For Newton High School teacher Raymond Olais, there was no question that art would be a big part of his life, as he embraced his creative tendencies at a young age.
"I was an artist all along. I think artists have that; that's something that's kind of God-given. When they're young, they find out they like art; they're drawing all the time," Olais said. "That was me...and so when you're looking at college and careers, that was kind of like the road that I should take, so that's what I did."
While following that path, it wasn't until he met his wife (Patrice, also an art teacher at NHS) at the San Francisco Art Institute that the idea of teaching entered his mind. In a discussion with his future spouse, Olais said she mentioned her interest in going into education and a "light went on" for him. After graduating from the art institute, the two went on to earn degrees in education from Emporia State University.
Both husband and wife were up for the same teaching position at NHS initially — the final two applicants — and while Olais deferred the job to Patrice (since she was from Newton), knowing the other would have to seek work out of town, it wasn't long before he joined his wife as an employee of USD 373 — officially beginning his teaching career at NHS in 1993.
Though Olais is stepping away first, after 25 years in the classroom at NHS, he admitted there is plenty he will miss upon his retirement at the end of the current semester. Over the years, Olais has taught in a number of mediums — painting, drawing, graphic design, murals, sculptures — and had the chance to mold a lot of young minds.
"He's had a great impact on the community with his art knowledge and art skills and the work that he does on the murals. He's made a huge impact on the student body," said NHS principal Lisa Moore. "His classes are full every semester. There's a great desire for students to learn from him."
Getting to do art on the side in addition to teaching allowed Olais to bring his professional perspective into the classroom, which helped foster a creative atmosphere that benefitted both teacher and student. While Olais was happy to share his experiences as an artist and the opportunities available to students, he noted he also wanted those he taught to come to it naturally should they choose to pursue a career in art.
"I don't necessarily push it on kids and say, 'oh, you're gonna be an artist.' I think that's a choice they have to make, but I try to give them an environment where they can enjoy it and not have any reservations about it and just let them be themselves and kind of discover what they can do with art," Olais said. "I'm not gonna make them into Michelangelos or Picassos or Norman Rockwells; I'm just gonna try to help them improve their skills and then give them that guidance that if art is in their life, there is opportunity out there."
Offering the chance to be part of arts shows, join the art club and work on murals throughout the high school are other projects Olais has also been a part of, helping illustrate all that is possible in art.
Teaching is something Olais knew was a good fit almost immediately, both because of the flexibility allowed in pursuing other artistic passions and the stability of the job, while there is also some overlap in the ever-changing nature of both art and teaching.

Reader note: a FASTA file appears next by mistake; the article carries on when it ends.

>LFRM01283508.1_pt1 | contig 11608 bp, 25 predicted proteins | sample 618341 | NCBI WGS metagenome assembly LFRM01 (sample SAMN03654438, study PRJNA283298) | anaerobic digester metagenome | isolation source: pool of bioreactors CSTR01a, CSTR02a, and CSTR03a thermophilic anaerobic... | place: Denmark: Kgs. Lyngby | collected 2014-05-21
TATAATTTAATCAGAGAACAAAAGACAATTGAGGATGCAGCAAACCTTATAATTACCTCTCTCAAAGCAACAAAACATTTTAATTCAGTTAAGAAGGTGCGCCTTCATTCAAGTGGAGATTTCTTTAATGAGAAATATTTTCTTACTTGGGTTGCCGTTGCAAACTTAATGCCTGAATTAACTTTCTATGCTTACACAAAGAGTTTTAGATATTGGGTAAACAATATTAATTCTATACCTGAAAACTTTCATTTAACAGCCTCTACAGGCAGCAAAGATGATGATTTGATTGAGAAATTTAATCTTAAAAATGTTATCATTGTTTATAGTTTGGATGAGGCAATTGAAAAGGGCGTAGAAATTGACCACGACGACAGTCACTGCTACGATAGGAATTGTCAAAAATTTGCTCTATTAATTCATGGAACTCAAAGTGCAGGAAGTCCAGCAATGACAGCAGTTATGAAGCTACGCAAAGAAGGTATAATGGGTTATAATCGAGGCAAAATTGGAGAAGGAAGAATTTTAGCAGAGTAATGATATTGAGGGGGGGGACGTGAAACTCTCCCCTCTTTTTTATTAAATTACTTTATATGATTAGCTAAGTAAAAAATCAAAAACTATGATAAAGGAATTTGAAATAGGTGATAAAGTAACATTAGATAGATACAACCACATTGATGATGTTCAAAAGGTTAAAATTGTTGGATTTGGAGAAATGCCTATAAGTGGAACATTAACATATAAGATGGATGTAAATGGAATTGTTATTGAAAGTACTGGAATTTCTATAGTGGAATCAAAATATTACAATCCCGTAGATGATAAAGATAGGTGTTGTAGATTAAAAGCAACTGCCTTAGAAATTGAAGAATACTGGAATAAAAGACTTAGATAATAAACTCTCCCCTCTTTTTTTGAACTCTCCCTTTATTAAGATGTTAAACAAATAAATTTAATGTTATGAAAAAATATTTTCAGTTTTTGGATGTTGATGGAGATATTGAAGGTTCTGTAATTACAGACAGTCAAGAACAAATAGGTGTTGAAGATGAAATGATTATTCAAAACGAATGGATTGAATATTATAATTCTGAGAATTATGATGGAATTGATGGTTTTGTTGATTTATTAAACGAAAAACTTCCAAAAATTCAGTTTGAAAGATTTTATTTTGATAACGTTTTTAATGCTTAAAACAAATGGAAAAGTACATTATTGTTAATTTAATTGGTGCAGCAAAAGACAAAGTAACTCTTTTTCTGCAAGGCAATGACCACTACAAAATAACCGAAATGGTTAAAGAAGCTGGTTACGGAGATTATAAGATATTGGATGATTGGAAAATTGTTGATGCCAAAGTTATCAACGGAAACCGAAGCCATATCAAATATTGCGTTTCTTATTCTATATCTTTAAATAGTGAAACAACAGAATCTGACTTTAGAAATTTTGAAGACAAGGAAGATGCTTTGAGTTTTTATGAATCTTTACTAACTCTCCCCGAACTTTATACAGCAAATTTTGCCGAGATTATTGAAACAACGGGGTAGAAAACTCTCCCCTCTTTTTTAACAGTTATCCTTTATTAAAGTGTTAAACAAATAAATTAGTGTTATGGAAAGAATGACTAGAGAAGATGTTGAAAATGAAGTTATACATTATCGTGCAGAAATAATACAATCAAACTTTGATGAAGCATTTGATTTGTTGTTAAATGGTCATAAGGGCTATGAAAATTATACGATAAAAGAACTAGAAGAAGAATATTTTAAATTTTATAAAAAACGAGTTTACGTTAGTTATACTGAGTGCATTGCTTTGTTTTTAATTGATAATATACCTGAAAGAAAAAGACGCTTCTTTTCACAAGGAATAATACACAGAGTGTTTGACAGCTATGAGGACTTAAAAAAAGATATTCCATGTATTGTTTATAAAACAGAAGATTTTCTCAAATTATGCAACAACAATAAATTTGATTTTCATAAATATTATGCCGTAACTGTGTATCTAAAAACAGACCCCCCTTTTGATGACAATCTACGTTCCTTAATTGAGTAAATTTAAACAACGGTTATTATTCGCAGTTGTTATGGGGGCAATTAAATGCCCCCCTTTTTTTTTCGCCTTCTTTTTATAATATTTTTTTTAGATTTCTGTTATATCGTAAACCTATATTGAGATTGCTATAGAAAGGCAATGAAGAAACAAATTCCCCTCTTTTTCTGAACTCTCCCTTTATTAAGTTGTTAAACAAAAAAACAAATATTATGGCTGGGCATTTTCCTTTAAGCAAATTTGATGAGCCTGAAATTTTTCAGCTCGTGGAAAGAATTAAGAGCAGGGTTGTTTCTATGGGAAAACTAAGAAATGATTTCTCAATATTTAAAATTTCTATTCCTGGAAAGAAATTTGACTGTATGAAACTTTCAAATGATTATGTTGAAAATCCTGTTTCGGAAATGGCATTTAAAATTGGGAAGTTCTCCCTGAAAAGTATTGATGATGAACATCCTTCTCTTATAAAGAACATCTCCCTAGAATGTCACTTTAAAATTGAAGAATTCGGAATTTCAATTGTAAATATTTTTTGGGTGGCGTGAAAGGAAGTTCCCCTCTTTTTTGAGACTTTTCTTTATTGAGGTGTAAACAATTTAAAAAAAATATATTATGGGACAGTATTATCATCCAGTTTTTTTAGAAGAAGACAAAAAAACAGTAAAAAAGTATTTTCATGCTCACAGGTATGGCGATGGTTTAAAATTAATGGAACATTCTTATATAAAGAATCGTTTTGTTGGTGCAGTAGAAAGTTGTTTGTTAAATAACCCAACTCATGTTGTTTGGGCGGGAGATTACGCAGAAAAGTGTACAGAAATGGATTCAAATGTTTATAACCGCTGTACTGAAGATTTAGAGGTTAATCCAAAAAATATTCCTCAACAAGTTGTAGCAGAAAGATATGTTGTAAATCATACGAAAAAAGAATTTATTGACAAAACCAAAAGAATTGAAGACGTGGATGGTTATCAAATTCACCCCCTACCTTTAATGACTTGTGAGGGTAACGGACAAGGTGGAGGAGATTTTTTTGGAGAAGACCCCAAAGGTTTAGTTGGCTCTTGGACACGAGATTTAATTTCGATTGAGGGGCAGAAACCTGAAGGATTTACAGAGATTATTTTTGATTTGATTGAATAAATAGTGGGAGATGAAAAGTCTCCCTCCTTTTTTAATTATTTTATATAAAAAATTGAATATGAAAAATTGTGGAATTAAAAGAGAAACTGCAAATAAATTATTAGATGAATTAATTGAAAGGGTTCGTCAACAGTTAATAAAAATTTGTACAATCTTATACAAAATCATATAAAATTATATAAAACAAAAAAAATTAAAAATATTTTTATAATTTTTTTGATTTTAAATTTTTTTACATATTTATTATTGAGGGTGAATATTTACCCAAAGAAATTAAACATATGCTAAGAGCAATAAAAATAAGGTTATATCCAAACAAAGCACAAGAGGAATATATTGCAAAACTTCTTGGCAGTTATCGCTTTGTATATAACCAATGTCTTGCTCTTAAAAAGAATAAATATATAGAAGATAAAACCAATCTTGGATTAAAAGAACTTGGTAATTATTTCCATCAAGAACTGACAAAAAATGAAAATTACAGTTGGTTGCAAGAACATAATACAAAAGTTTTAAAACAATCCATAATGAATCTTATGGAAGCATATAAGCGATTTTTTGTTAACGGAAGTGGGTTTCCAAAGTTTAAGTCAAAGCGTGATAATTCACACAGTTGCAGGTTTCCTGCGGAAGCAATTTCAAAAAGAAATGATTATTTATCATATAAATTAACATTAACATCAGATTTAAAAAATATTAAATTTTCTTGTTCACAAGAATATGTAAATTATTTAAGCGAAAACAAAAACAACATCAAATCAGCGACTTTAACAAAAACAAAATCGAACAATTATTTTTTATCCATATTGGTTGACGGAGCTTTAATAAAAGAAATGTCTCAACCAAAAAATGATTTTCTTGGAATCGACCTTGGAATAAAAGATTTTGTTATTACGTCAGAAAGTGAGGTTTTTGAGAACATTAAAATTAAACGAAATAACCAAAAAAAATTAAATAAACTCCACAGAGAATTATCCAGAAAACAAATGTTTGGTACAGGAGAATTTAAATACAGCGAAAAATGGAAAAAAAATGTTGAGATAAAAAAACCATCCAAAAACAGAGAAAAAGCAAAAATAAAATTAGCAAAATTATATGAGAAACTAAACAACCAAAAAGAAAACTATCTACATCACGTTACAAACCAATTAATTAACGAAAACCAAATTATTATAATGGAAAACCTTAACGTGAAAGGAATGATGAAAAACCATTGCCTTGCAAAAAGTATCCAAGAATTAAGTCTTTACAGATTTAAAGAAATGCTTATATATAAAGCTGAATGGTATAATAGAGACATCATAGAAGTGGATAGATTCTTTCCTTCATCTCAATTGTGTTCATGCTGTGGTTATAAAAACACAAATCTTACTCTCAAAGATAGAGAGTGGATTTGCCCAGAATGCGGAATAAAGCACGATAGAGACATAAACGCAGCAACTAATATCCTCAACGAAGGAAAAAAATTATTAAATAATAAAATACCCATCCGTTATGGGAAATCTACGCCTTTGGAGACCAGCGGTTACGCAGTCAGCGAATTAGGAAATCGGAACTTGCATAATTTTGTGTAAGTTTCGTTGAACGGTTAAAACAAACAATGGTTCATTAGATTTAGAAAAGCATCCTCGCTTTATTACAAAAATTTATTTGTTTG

"Early on, I used to grade myself; I still kind of do," Olais said. "It's kind of like a struggle at times to try to be the best...I still think there's some elements that I could still do more or I could've done this lesson better or we could've done this differently."
Year in and year out, Olais had the opportunity to adjust and approach various lessons in different ways — and routinely did so. One of the constant pleasures, though, was seeing the enjoyment his students could take from art, whether in simply being recognized at the NHS art show at the end of the year (where students are able to display/show off what they've worked on) or finding a passion that they could pursue as illustrators, painters, art teachers, etc. That joy is something he said he wanted all of his students to experience.
"For some kids, it's an escape. They can be pressured with math scores and testing...and the pressures of parents telling them they need to do good in school and they have to maintain the high average and grades if they want to succeed in life," Olais said. "At the same time, you can enjoy life. You can enjoy high school by just taking an art class."
Retirement is something Olais noted he has been hinting at for some time — and something that will allow him to pursue more of his passion as an artist as well. To Olais, that passion is something you are born with and he is glad it led him to teaching, while also allowing him to help others find those same interests to pursue professionally.
"I think that's kind of the biggest plus of being an art teacher is that you get to see them (students) go on and you almost live vicariously through them. It's almost like you're reliving your youth as a young artist and you remember that excitement and that enjoyment," Olais said. "I think that's always the biggest takeaway from all of it."